Editorial: Unprecedented, historic efforts to combat coronavirus

0

Dr. Li Wenliang tried to warn people. The 33-year-old ophthalmologist had noticed a strange amount of pneumonia-like illnesses connected to an animal market in Wuhan, China. 

According to The Wall Street Journal, In an interview with Communist Party-controlled Beijing Youth Daily newspaper back in December, Dr. Li recalled warning classmates over WeChat of an unknown coronavirus — he previously thought he was just observing new cases of severe acute respiratory syndrome (SARS).

Party officials interrogated him, accused him of spreading rumors and forced him to write a statement criticizing himself. Earlier in February, Dr. Li died from the novel coronavirus. If only his warning had gone through. If only. 

The word ‘pandemic’ carries a lot of weight, as proven by the 11 years that have passed since the last pandemic in 2009 (H1N1). The World Health Organization said it is not a word they use “lightly” or “carelessly.” 

The world we live in seems to be existing in a perpetual state of absolute chaos. 

What can be said about the nature of our collective situation, other than the fact that we are truly living in unprecedented times? Entire countries have shut down, travel restrictions have been put in place and schools turned to remote learning. Sports seasons were postponed, bars and restaurants were shut down and sweeping quarantines have been enacted. 

We have never been here before. On such a global scale, life has undoubtedly come to a complete halt. Economies have been absolutely ravaged. Birthdays, weddings, funerals and all aspects of our social lives were slashed. 

For some countries, mainly across Africa, the coronavirus has not, or rather, is yet to disturb everyday life. Others are not so lucky. 

First it was China, the origin and previous epicenter of the coronavirus. Now, the epicenter is Europe, where life in the likes of Italy, Spain and France has come to a screeching halt. In the United States, the past week is when the situation started to escalate. We face an uncertain future, being told to distance ourselves socially. 

This social distancing, which health experts say is imperative to slowing the growth rate of the virus, may have adverse psychological impacts on those practicing it.

It’s easy to feel like you have run out of things to do after sitting at home for prolonged periods of time. Every politician and health professional who has emphasized the importance of practicing social distancing has recognized that this is obviously not the ideal way for humanity to thrive right now.

But with all of this uncertainty, patience with the situation we have been dealt is of utmost importance.  If we all do our part, and take the advice of those who really do know what they’re talking about, this pandemic will end quickly, and hopefully, with more lives being spared.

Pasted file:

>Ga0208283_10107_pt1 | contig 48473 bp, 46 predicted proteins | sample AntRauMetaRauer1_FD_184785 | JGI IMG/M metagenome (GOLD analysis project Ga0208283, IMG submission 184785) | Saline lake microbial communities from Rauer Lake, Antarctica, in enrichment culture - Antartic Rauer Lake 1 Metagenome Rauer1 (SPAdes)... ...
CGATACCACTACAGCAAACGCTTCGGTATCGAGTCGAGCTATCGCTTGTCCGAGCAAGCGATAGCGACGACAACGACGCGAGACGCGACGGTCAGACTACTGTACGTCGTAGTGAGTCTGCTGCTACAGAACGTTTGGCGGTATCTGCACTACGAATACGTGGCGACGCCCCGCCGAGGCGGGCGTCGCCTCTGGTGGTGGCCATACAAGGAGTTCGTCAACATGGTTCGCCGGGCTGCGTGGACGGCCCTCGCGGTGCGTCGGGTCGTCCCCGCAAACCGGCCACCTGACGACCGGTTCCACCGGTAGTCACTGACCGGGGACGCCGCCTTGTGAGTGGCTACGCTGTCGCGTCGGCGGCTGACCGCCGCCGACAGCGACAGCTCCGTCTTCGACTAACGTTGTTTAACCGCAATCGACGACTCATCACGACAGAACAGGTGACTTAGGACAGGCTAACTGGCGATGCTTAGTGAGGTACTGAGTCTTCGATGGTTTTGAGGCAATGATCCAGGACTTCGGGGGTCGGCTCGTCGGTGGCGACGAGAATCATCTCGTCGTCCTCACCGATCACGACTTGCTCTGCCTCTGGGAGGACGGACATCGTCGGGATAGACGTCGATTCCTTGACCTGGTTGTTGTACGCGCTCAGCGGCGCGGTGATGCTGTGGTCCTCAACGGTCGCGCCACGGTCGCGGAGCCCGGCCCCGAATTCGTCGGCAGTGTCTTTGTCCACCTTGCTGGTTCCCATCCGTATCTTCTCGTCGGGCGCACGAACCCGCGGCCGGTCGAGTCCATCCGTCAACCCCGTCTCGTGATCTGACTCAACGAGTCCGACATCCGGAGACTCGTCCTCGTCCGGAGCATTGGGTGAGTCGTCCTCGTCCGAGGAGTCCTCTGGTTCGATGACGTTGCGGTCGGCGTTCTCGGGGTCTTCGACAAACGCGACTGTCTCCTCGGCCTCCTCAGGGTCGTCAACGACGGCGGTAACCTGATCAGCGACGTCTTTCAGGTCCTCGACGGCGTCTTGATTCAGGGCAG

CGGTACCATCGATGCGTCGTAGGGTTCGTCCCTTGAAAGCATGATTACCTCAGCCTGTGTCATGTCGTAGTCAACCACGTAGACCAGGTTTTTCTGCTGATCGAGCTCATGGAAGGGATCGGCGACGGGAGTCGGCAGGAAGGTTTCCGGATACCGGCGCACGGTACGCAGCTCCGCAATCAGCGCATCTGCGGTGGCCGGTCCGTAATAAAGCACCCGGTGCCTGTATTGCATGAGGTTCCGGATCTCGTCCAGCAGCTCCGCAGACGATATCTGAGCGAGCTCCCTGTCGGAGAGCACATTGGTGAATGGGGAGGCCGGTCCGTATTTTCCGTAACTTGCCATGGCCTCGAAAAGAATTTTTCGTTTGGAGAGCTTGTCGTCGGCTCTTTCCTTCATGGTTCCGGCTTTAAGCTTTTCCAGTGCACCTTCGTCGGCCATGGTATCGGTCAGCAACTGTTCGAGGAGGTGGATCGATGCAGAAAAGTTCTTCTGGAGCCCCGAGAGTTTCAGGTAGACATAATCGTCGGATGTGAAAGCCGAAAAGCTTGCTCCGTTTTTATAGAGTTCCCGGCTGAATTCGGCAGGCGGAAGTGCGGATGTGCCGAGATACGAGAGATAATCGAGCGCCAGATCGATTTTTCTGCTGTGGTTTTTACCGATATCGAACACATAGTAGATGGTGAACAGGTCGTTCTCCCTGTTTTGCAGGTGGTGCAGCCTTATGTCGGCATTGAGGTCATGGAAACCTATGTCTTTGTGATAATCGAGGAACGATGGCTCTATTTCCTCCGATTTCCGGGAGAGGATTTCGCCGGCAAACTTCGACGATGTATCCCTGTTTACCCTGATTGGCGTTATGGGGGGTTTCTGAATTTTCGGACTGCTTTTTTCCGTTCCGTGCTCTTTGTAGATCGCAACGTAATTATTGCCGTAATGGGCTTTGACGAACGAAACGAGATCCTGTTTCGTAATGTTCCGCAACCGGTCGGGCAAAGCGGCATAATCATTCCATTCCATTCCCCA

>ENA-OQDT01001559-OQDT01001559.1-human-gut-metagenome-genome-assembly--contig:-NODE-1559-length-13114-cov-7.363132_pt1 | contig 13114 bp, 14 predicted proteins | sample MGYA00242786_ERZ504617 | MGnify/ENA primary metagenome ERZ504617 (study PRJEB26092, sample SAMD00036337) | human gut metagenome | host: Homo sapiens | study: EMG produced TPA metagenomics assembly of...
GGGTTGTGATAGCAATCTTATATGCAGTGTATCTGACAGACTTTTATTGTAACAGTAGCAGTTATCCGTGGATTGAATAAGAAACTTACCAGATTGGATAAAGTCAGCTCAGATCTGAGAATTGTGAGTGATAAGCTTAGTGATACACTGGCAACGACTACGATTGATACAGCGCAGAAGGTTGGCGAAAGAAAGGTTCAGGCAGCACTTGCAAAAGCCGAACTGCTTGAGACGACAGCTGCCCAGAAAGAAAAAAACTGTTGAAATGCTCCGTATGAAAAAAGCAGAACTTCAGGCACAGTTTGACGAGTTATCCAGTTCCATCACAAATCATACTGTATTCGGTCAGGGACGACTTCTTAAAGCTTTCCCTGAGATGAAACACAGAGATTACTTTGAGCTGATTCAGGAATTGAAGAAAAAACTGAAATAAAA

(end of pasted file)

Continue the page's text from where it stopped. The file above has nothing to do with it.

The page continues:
It’s important to recognize that these circumstances are not normal.  Every decision enacted by our government demonstrates how unprecedented these events truly are, as we have never seen a worldwide crisis of this magnitude in our lifetime.

How are we supposed to react to this reality? We aren’t.  

It’s okay to not have any idea how to feel. We are all lost, and we all feel confused right now.  And that’s fine. 

When your entire life shuts down, what is there left to do? Just relax. Do your part, stay at home unless it’s absolutely necessary to leave and understand that everyone else is feeling the exact same way. Take this time to pick up a hobby, or read a book. There is no pressure to live our lives from a few weeks ago. Normal routine will come again.

But when all is said and done, what will we take away from the effects of the coronavirus, as a global community? Will we be the generations who chose to work together, or let the complicated and uncertainty of life tear us apart?

One can only hope an event like this may never happen again, but if it does, we have to be prepared and approach it with the utmost severity. The nature of our situation is grave, but it will pass if we can work together and take the necessary steps to keep each other as healthy as possible.

Listen to government and health officials when they tell you to stay home. Respect quarantines and any drastic measures — it is undoubtedly better to be safe rather than sorry. There is no time to be ignorant or lazy. Dr. Li tried to warn us and should there be a ‘next time,’ let us pray that for the greater good of humanity — we act on it. 

As with every catastrophe, there is surely hope. You can see it in the collective determination of government officials to curb the spread of the virus. You can see it in the way people act on social media, urging each other to stay home. You can see it in the way Italians sing from their balconies, despite the nationwide lockdown, to show the world they stand together. 

We are one global community — we will defeat this. 

Comment policy


Comments posted to The Brown and White website are reviewed by a moderator before being approved. Incendiary speech or harassing language, including comments targeted at individuals, may be deemed unacceptable and not published. Spam and other soliciting will also be declined.

The Brown and White also reserves the right to not publish entirely anonymous comments.

Leave a Comment

More in Opinion, Top Stories
Editorial: Our journalism will go on

2020 was supposed to be different — It was supposed to be special. The prospect of a new decade seemed...

Close